Mercury Rev | Theater Critic's Choice | Chicago Reader
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MERCURY REV

I've never been particularly fond of Mercury Rev's loud but static brand of psychedelic rock: tossing in the kitchen sink never seemed like a good substitute for writing decent songs. But last year the band released its best album yet, Deserter's Songs (V2), which picked up where its last and most focused previous effort, 1995's See You on the Other Side, left off. (Perhaps not coincidentally, See You was also the band's first album without cofounder David Baker.) I still can't condone the frothing that's going on in some critical circles over the new one, but the songs are hummable, if not quite memorable, and that's a step in the right direction. Jonathan Donahue's wisp of a voice fights through arrangements that are as dense as ever, but now all of the components seem to work together instead of piling up into self-indulgent chaos. There's a notable shift away from electric guitars and big rock rhythms, a la Van Dyke Parks's classic Song Cycle, but Mercury Rev has rock in the blood: "Tonite It Shows," for example, builds an elaborate orchestral swell around Phil Spector-style drums, but there's a brightness to the performance that reveals how accustomed the band members are to playing loud. And when they attempt a little nonrock melodic pilfering, in "Endlessly," the best they can do is nab a line from "Silent Night." I haven't seen them live in years, but reports suggest that they still tear it up onstage. Wednesday, 9 PM, Metro, 3730 N. Clark; 773-549-0203. PETER MARGASAK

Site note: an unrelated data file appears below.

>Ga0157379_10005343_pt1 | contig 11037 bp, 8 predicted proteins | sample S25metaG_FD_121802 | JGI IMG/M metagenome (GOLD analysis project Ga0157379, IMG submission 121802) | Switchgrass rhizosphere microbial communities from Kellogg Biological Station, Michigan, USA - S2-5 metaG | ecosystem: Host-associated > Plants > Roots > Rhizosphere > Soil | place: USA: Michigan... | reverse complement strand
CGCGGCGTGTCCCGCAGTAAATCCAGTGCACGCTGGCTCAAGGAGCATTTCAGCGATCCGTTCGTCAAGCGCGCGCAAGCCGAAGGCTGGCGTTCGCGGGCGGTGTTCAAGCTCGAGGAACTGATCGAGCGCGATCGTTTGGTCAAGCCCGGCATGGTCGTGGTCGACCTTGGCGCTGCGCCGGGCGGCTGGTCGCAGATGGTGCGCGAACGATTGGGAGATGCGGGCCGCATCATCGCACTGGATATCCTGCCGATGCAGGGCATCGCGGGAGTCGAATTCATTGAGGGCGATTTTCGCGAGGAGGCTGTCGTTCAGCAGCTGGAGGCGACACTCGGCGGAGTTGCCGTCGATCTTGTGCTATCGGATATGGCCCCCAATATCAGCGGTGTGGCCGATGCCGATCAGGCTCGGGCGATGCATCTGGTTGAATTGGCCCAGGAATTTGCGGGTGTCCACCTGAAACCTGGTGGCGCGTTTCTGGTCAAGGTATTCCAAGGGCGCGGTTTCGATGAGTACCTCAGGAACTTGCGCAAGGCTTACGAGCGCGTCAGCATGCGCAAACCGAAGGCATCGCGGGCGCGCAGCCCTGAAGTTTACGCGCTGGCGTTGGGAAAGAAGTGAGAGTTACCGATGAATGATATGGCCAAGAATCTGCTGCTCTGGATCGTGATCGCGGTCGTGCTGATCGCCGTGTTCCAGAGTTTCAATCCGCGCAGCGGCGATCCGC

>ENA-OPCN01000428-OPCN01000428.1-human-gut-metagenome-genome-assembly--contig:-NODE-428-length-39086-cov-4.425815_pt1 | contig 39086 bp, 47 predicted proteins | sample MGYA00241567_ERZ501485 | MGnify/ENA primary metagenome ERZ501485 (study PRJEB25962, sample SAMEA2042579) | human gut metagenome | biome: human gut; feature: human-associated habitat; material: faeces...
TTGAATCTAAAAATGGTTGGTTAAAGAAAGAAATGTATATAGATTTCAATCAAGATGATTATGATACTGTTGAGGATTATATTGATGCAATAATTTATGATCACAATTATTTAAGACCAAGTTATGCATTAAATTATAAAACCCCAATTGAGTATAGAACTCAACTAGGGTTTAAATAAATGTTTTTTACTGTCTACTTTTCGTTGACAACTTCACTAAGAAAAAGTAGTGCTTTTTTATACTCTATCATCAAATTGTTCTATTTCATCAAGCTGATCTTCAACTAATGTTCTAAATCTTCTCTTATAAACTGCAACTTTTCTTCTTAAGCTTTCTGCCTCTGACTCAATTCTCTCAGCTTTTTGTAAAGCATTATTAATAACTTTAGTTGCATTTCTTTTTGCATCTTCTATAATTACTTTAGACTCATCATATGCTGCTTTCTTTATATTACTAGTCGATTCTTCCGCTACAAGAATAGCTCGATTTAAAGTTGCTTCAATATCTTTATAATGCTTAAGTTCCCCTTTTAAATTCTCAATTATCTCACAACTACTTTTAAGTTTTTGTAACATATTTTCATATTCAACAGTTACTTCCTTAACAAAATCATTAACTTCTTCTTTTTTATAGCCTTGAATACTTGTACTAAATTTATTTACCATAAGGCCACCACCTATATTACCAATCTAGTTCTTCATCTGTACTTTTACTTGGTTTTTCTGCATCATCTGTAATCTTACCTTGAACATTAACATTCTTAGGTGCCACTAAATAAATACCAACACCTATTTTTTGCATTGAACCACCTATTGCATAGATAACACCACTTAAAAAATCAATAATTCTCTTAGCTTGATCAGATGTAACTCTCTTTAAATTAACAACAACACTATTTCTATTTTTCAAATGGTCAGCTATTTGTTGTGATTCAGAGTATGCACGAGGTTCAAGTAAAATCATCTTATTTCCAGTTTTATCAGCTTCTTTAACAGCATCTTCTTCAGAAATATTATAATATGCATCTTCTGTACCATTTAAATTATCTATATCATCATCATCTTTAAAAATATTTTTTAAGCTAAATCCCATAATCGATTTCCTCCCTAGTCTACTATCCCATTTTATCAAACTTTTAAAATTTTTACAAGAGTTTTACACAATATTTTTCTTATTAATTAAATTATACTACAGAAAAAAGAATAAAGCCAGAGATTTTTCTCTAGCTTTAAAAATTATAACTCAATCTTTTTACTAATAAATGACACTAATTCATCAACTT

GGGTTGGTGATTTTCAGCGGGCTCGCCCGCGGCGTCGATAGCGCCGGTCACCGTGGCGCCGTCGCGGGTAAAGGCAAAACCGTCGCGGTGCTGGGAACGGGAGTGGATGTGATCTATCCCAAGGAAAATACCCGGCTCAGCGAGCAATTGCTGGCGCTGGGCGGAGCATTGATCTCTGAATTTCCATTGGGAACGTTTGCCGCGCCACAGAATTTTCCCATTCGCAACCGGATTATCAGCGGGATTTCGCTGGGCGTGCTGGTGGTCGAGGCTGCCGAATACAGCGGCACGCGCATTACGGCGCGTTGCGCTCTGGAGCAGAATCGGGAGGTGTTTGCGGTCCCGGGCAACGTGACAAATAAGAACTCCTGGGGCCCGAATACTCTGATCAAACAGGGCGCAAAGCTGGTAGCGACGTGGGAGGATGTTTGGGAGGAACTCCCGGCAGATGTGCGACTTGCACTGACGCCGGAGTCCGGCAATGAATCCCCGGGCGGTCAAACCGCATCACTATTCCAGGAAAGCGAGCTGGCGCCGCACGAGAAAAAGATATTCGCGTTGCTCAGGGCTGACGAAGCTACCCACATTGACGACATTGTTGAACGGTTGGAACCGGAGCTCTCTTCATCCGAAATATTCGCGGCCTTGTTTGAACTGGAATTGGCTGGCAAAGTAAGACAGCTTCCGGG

Art accompanying story in printed newspaper (not available in this archive): photo/Steve Gullick.

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